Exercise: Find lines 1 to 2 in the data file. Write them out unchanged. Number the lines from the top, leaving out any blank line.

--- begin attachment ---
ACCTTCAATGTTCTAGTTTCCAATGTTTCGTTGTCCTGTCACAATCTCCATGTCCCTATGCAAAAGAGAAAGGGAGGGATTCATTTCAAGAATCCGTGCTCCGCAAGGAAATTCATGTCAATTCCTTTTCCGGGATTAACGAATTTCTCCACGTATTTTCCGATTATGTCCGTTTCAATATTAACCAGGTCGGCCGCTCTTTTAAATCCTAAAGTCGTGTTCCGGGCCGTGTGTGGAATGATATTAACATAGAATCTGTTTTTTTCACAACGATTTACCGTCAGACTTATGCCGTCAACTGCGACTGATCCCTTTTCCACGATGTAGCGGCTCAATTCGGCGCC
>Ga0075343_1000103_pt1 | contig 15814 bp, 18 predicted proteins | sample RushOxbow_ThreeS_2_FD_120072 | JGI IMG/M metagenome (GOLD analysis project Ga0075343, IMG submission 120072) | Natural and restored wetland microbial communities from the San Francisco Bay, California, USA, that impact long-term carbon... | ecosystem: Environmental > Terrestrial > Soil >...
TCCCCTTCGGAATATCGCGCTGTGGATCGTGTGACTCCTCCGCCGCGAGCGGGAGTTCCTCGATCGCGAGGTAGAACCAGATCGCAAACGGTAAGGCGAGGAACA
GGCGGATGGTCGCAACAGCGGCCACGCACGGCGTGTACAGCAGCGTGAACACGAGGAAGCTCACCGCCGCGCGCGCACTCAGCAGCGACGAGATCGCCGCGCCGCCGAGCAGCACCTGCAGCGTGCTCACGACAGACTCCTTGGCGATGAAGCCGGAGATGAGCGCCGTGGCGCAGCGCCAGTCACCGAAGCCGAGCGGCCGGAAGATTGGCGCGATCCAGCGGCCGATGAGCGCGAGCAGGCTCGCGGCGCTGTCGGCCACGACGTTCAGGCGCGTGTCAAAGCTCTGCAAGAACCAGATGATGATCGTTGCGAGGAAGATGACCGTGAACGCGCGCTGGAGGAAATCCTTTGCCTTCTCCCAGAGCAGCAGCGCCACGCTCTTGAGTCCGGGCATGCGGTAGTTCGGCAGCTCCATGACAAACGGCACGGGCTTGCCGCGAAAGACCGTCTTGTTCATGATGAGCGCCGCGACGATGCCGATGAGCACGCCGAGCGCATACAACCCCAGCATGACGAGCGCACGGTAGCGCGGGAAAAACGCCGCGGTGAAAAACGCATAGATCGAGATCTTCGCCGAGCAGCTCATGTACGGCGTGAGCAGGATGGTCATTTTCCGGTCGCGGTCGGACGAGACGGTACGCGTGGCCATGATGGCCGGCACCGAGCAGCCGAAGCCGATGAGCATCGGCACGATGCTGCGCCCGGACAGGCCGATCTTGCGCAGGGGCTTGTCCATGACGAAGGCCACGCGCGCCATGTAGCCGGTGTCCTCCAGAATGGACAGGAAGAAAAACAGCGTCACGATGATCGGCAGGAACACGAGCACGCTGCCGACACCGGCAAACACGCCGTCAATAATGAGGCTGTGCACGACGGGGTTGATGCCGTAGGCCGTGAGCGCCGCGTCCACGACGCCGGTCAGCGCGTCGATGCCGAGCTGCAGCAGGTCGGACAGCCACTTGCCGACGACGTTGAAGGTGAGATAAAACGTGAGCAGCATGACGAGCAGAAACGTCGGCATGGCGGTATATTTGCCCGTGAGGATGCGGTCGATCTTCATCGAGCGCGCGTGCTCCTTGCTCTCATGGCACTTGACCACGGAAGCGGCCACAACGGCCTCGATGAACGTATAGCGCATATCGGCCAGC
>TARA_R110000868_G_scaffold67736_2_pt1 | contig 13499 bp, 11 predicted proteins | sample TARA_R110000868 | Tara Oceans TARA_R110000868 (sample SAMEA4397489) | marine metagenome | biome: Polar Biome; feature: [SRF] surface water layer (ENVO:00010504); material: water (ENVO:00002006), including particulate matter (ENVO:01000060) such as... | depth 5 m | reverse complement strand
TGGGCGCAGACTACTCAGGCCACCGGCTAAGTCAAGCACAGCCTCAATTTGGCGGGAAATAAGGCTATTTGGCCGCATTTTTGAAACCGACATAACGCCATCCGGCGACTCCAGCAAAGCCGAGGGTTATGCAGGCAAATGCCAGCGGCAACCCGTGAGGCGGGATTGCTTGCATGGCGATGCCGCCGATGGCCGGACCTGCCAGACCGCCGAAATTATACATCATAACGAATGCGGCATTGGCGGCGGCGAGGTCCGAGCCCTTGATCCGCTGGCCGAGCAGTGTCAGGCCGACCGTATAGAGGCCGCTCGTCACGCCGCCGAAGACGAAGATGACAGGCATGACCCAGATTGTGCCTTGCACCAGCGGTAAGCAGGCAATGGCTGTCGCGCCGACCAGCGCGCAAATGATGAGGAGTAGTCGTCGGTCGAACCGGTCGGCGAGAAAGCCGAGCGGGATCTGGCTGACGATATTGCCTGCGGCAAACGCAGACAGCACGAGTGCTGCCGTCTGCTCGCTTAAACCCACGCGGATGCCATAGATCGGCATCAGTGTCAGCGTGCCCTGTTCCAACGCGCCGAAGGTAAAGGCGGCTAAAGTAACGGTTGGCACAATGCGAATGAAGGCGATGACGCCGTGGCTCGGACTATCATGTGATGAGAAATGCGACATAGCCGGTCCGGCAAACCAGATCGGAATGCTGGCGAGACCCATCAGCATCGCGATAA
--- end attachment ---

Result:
ACCTTCAATGTTCTAGTTTCCAATGTTTCGTTGTCCTGTCACAATCTCCATGTCCCTATGCAAAAGAGAAAGGGAGGGATTCATTTCAAGAATCCGTGCTCCGCAAGGAAATTCATGTCAATTCCTTTTCCGGGATTAACGAATTTCTCCACGTATTTTCCGATTATGTCCGTTTCAATATTAACCAGGTCGGCCGCTCTTTTAAATCCTAAAGTCGTGTTCCGGGCCGTGTGTGGAATGATATTAACATAGAATCTGTTTTTTTCACAACGATTTACCGTCAGACTTATGCCGTCAACTGCGACTGATCCCTTTTCCACGATGTAGCGGCTCAATTCGGCGCC
>Ga0075343_1000103_pt1 | contig 15814 bp, 18 predicted proteins | sample RushOxbow_ThreeS_2_FD_120072 | JGI IMG/M metagenome (GOLD analysis project Ga0075343, IMG submission 120072) | Natural and restored wetland microbial communities from the San Francisco Bay, California, USA, that impact long-term carbon... | ecosystem: Environmental > Terrestrial > Soil >...